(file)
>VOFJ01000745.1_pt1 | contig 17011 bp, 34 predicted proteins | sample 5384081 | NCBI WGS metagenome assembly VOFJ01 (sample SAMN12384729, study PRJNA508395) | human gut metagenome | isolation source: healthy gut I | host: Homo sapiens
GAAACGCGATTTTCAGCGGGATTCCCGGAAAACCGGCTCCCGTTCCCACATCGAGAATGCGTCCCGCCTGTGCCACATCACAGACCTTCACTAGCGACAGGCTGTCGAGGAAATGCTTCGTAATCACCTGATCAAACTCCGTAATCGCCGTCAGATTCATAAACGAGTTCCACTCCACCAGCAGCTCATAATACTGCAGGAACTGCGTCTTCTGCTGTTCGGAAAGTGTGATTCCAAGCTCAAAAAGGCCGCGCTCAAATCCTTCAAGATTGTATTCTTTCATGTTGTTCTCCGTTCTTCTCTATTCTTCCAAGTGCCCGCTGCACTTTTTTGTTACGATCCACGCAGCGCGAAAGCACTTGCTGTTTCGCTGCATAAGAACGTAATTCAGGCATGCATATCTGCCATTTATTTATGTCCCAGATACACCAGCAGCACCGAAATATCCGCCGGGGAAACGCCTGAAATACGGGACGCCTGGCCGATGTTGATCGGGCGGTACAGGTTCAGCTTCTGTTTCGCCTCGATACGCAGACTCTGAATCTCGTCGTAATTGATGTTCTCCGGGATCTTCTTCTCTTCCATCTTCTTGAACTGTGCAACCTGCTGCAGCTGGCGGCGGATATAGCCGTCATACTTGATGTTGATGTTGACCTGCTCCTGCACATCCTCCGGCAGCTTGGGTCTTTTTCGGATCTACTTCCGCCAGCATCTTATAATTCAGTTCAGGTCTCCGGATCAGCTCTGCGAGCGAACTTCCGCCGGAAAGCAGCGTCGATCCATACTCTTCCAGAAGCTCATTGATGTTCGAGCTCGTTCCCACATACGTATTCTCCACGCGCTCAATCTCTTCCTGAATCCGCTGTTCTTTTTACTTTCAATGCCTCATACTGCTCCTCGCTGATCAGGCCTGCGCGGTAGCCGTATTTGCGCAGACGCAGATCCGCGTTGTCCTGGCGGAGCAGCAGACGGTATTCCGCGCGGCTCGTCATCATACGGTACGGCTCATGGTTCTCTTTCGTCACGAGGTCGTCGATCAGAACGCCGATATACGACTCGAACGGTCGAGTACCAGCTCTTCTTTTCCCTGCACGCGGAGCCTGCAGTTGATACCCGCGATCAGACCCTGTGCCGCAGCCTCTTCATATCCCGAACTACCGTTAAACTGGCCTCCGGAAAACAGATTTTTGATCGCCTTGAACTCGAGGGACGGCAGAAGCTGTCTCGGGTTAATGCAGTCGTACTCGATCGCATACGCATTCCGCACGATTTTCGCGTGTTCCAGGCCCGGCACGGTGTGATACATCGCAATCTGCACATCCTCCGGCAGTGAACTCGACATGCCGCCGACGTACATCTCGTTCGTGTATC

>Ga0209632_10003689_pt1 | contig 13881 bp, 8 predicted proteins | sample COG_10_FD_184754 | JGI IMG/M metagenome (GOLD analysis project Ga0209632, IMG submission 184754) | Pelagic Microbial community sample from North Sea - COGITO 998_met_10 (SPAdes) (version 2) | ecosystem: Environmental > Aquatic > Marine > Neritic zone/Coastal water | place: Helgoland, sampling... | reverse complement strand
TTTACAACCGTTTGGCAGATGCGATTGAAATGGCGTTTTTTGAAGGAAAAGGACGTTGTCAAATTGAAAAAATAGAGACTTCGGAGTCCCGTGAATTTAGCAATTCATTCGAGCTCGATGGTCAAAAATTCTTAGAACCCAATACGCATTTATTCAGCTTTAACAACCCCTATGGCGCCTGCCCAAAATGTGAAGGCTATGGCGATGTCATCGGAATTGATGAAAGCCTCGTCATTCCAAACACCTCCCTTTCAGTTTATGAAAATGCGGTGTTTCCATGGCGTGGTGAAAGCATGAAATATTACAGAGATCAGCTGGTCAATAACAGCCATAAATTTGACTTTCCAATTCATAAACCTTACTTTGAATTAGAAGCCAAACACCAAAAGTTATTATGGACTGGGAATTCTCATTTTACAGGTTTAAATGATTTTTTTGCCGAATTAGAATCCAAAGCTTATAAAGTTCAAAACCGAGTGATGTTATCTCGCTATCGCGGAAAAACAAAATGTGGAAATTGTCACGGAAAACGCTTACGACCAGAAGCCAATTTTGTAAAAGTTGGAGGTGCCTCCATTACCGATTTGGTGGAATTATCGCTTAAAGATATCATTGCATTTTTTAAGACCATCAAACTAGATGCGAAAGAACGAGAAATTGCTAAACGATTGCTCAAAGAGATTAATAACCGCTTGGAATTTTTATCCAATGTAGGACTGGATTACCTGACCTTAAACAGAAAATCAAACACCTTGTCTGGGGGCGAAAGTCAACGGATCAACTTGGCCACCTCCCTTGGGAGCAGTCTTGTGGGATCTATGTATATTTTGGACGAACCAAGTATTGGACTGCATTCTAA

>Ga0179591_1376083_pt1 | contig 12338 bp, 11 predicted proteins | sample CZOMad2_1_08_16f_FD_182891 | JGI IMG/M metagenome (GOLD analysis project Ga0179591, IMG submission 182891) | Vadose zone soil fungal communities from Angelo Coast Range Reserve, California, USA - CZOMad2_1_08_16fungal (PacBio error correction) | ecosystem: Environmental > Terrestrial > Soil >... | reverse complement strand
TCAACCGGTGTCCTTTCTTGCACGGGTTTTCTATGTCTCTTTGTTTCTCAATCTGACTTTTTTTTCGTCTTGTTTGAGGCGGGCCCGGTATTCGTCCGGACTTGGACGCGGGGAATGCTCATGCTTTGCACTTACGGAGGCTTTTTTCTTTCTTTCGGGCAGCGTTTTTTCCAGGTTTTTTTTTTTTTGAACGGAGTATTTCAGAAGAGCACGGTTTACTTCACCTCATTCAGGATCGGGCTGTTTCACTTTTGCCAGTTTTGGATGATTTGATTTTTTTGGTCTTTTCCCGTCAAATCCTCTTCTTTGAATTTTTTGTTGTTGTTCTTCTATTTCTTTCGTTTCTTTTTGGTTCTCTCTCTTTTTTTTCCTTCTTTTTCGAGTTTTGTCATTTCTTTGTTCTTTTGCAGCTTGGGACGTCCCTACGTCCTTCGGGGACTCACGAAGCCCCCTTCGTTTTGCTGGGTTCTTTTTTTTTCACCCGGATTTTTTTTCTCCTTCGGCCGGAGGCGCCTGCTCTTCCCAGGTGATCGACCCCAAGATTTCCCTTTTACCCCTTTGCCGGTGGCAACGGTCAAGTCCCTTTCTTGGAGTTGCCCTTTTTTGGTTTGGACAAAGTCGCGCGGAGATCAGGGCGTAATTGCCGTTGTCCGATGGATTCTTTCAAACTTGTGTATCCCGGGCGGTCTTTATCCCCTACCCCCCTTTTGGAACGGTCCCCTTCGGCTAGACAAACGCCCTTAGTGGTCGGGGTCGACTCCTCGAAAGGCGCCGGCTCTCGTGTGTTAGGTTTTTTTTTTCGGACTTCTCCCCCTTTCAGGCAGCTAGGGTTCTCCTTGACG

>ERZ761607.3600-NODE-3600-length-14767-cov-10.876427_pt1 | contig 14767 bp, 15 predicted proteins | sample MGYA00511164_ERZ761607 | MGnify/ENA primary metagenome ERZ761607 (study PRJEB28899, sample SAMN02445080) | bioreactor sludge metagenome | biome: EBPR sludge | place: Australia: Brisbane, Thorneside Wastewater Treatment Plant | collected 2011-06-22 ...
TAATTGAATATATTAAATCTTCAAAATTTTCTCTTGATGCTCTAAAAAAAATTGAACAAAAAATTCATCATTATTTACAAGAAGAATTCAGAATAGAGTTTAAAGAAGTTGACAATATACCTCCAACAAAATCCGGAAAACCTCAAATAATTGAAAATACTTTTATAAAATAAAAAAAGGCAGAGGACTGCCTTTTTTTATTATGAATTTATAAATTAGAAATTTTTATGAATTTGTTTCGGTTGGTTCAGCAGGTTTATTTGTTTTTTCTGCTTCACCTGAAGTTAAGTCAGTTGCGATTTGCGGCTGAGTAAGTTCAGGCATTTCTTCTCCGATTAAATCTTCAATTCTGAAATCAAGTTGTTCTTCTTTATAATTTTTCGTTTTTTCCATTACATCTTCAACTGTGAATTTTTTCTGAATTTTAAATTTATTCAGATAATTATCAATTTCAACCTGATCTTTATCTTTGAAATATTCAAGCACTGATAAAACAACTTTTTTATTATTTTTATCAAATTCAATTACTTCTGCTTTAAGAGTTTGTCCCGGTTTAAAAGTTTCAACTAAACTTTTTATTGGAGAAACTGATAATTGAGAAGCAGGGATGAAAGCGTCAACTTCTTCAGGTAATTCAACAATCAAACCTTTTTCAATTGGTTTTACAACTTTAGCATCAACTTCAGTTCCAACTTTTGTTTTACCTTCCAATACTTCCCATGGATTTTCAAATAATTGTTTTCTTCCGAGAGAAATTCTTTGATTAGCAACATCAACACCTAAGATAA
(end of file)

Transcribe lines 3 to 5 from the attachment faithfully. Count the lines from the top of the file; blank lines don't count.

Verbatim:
>Ga0209632_10003689_pt1 | contig 13881 bp, 8 predicted proteins | sample COG_10_FD_184754 | JGI IMG/M metagenome (GOLD analysis project Ga0209632, IMG submission 184754) | Pelagic Microbial community sample from North Sea - COGITO 998_met_10 (SPAdes) (version 2) | ecosystem: Environmental > Aquatic > Marine > Neritic zone/Coastal water | place: Helgoland, sampling... | reverse complement strand
TTTACAACCGTTTGGCAGATGCGATTGAAATGGCGTTTTTTGAAGGAAAAGGACGTTGTCAAATTGAAAAAATAGAGACTTCGGAGTCCCGTGAATTTAGCAATTCATTCGAGCTCGATGGTCAAAAATTCTTAGAACCCAATACGCATTTATTCAGCTTTAACAACCCCTATGGCGCCTGCCCAAAATGTGAAGGCTATGGCGATGTCATCGGAATTGATGAAAGCCTCGTCATTCCAAACACCTCCCTTTCAGTTTATGAAAATGCGGTGTTTCCATGGCGTGGTGAAAGCATGAAATATTACAGAGATCAGCTGGTCAATAACAGCCATAAATTTGACTTTCCAATTCATAAACCTTACTTTGAATTAGAAGCCAAACACCAAAAGTTATTATGGACTGGGAATTCTCATTTTACAGGTTTAAATGATTTTTTTGCCGAATTAGAATCCAAAGCTTATAAAGTTCAAAACCGAGTGATGTTATCTCGCTATCGCGGAAAAACAAAATGTGGAAATTGTCACGGAAAACGCTTACGACCAGAAGCCAATTTTGTAAAAGTTGGAGGTGCCTCCATTACCGATTTGGTGGAATTATCGCTTAAAGATATCATTGCATTTTTTAAGACCATCAAACTAGATGCGAAAGAACGAGAAATTGCTAAACGATTGCTCAAAGAGATTAATAACCGCTTGGAATTTTTATCCAATGTAGGACTGGATTACCTGACCTTAAACAGAAAATCAAACACCTTGTCTGGGGGCGAAAGTCAACGGATCAACTTGGCCACCTCCCTTGGGAGCAGTCTTGTGGGATCTATGTATATTTTGGACGAACCAAGTATTGGACTGCATTCTAA

>Ga0179591_1376083_pt1 | contig 12338 bp, 11 predicted proteins | sample CZOMad2_1_08_16f_FD_182891 | JGI IMG/M metagenome (GOLD analysis project Ga0179591, IMG submission 182891) | Vadose zone soil fungal communities from Angelo Coast Range Reserve, California, USA - CZOMad2_1_08_16fungal (PacBio error correction) | ecosystem: Environmental > Terrestrial > Soil >... | reverse complement strand